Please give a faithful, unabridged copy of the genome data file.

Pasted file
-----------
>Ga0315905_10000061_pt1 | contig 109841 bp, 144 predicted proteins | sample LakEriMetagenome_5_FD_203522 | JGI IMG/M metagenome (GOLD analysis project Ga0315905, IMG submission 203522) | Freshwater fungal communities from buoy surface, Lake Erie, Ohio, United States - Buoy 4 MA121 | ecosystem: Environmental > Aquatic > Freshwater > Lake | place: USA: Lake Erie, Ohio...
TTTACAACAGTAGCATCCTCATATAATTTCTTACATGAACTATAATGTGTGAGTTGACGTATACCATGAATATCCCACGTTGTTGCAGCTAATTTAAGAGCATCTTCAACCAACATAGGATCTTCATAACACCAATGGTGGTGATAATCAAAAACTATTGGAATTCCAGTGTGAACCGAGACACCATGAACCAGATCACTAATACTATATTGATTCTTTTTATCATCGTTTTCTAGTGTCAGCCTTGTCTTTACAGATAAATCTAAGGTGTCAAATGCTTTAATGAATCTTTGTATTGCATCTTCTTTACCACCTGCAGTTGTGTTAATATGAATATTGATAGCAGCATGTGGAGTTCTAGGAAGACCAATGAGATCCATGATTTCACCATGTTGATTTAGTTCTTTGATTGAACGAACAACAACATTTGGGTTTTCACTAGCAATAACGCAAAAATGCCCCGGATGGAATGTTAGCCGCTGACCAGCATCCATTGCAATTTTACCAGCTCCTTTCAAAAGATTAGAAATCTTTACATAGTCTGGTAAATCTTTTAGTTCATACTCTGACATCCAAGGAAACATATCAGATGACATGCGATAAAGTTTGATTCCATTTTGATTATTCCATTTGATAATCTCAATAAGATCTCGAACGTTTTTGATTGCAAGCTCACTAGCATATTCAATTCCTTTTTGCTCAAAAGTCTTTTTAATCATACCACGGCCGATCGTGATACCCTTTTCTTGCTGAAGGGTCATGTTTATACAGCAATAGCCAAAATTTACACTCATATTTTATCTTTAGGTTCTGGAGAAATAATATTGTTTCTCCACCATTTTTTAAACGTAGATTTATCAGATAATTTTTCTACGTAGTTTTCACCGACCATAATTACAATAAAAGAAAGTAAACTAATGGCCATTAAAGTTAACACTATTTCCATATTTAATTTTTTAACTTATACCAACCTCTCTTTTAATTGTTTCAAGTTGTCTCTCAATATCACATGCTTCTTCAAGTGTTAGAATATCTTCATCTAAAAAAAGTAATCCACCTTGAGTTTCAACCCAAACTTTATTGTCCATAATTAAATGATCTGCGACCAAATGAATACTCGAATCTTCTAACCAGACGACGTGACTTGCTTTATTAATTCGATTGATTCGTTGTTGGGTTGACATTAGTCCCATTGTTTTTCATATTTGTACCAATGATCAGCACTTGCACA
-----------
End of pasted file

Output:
>Ga0315905_10000061_pt1 | contig 109841 bp, 144 predicted proteins | sample LakEriMetagenome_5_FD_203522 | JGI IMG/M metagenome (GOLD analysis project Ga0315905, IMG submission 203522) | Freshwater fungal communities from buoy surface, Lake Erie, Ohio, United States - Buoy 4 MA121 | ecosystem: Environmental > Aquatic > Freshwater > Lake | place: USA: Lake Erie, Ohio...
TTTACAACAGTAGCATCCTCATATAATTTCTTACATGAACTATAATGTGTGAGTTGACGTATACCATGAATATCCCACGTTGTTGCAGCTAATTTAAGAGCATCTTCAACCAACATAGGATCTTCATAACACCAATGGTGGTGATAATCAAAAACTATTGGAATTCCAGTGTGAACCGAGACACCATGAACCAGATCACTAATACTATATTGATTCTTTTTATCATCGTTTTCTAGTGTCAGCCTTGTCTTTACAGATAAATCTAAGGTGTCAAATGCTTTAATGAATCTTTGTATTGCATCTTCTTTACCACCTGCAGTTGTGTTAATATGAATATTGATAGCAGCATGTGGAGTTCTAGGAAGACCAATGAGATCCATGATTTCACCATGTTGATTTAGTTCTTTGATTGAACGAACAACAACATTTGGGTTTTCACTAGCAATAACGCAAAAATGCCCCGGATGGAATGTTAGCCGCTGACCAGCATCCATTGCAATTTTACCAGCTCCTTTCAAAAGATTAGAAATCTTTACATAGTCTGGTAAATCTTTTAGTTCATACTCTGACATCCAAGGAAACATATCAGATGACATGCGATAAAGTTTGATTCCATTTTGATTATTCCATTTGATAATCTCAATAAGATCTCGAACGTTTTTGATTGCAAGCTCACTAGCATATTCAATTCCTTTTTGCTCAAAAGTCTTTTTAATCATACCACGGCCGATCGTGATACCCTTTTCTTGCTGAAGGGTCATGTTTATACAGCAATAGCCAAAATTTACACTCATATTTTATCTTTAGGTTCTGGAGAAATAATATTGTTTCTCCACCATTTTTTAAACGTAGATTTATCAGATAATTTTTCTACGTAGTTTTCACCGACCATAATTACAATAAAAGAAAGTAAACTAATGGCCATTAAAGTTAACACTATTTCCATATTTAATTTTTTAACTTATACCAACCTCTCTTTTAATTGTTTCAAGTTGTCTCTCAATATCACATGCTTCTTCAAGTGTTAGAATATCTTCATCTAAAAAAAGTAATCCACCTTGAGTTTCAACCCAAACTTTATTGTCCATAATTAAATGATCTGCGACCAAATGAATACTCGAATCTTCTAACCAGACGACGTGACTTGCTTTATTAATTCGATTGATTCGTTGTTGGGTTGACATTAGTCCCATTGTTTTTCATATTTGTACCAATGATCAGCACTTGCACA